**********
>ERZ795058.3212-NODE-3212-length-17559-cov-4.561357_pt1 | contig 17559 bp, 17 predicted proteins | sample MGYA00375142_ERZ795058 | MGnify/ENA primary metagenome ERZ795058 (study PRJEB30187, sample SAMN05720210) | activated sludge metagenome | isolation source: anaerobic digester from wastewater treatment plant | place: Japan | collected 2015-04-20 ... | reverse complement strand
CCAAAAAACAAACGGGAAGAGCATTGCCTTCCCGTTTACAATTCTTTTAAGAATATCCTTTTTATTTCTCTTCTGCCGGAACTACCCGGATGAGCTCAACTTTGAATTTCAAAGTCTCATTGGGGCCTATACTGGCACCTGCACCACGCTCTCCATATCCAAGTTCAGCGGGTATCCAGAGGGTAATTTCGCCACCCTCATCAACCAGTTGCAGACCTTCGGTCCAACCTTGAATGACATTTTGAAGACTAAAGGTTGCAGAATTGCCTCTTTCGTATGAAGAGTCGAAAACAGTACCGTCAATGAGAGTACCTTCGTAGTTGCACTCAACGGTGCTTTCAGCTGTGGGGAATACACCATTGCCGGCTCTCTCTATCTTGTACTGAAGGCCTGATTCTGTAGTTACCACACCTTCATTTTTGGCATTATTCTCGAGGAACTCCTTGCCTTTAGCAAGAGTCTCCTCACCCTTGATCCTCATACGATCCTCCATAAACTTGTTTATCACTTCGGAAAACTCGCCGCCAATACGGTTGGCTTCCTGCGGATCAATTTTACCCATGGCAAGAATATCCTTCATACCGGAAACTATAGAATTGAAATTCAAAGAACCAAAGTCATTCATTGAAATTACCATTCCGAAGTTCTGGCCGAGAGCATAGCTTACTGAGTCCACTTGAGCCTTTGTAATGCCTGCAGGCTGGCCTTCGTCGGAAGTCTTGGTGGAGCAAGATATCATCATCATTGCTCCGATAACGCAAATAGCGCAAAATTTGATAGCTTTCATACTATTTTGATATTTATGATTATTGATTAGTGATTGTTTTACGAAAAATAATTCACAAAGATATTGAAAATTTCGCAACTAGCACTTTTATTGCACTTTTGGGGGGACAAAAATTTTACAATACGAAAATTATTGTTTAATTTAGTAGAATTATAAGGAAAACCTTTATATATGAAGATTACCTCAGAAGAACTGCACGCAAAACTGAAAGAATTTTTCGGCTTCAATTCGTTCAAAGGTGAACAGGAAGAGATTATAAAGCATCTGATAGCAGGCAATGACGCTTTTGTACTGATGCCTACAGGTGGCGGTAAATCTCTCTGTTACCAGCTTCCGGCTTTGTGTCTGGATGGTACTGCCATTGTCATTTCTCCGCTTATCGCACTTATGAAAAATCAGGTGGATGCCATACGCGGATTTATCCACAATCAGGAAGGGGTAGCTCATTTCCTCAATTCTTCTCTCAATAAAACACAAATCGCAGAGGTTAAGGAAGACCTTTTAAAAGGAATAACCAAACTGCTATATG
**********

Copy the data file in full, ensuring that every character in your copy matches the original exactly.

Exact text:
>ERZ795058.3212-NODE-3212-length-17559-cov-4.561357_pt1 | contig 17559 bp, 17 predicted proteins | sample MGYA00375142_ERZ795058 | MGnify/ENA primary metagenome ERZ795058 (study PRJEB30187, sample SAMN05720210) | activated sludge metagenome | isolation source: anaerobic digester from wastewater treatment plant | place: Japan | collected 2015-04-20 ... | reverse complement strand
CCAAAAAACAAACGGGAAGAGCATTGCCTTCCCGTTTACAATTCTTTTAAGAATATCCTTTTTATTTCTCTTCTGCCGGAACTACCCGGATGAGCTCAACTTTGAATTTCAAAGTCTCATTGGGGCCTATACTGGCACCTGCACCACGCTCTCCATATCCAAGTTCAGCGGGTATCCAGAGGGTAATTTCGCCACCCTCATCAACCAGTTGCAGACCTTCGGTCCAACCTTGAATGACATTTTGAAGACTAAAGGTTGCAGAATTGCCTCTTTCGTATGAAGAGTCGAAAACAGTACCGTCAATGAGAGTACCTTCGTAGTTGCACTCAACGGTGCTTTCAGCTGTGGGGAATACACCATTGCCGGCTCTCTCTATCTTGTACTGAAGGCCTGATTCTGTAGTTACCACACCTTCATTTTTGGCATTATTCTCGAGGAACTCCTTGCCTTTAGCAAGAGTCTCCTCACCCTTGATCCTCATACGATCCTCCATAAACTTGTTTATCACTTCGGAAAACTCGCCGCCAATACGGTTGGCTTCCTGCGGATCAATTTTACCCATGGCAAGAATATCCTTCATACCGGAAACTATAGAATTGAAATTCAAAGAACCAAAGTCATTCATTGAAATTACCATTCCGAAGTTCTGGCCGAGAGCATAGCTTACTGAGTCCACTTGAGCCTTTGTAATGCCTGCAGGCTGGCCTTCGTCGGAAGTCTTGGTGGAGCAAGATATCATCATCATTGCTCCGATAACGCAAATAGCGCAAAATTTGATAGCTTTCATACTATTTTGATATTTATGATTATTGATTAGTGATTGTTTTACGAAAAATAATTCACAAAGATATTGAAAATTTCGCAACTAGCACTTTTATTGCACTTTTGGGGGGACAAAAATTTTACAATACGAAAATTATTGTTTAATTTAGTAGAATTATAAGGAAAACCTTTATATATGAAGATTACCTCAGAAGAACTGCACGCAAAACTGAAAGAATTTTTCGGCTTCAATTCGTTCAAAGGTGAACAGGAAGAGATTATAAAGCATCTGATAGCAGGCAATGACGCTTTTGTACTGATGCCTACAGGTGGCGGTAAATCTCTCTGTTACCAGCTTCCGGCTTTGTGTCTGGATGGTACTGCCATTGTCATTTCTCCGCTTATCGCACTTATGAAAAATCAGGTGGATGCCATACGCGGATTTATCCACAATCAGGAAGGGGTAGCTCATTTCCTCAATTCTTCTCTCAATAAAACACAAATCGCAGAGGTTAAGGAAGACCTTTTAAAAGGAATAACCAAACTGCTATATG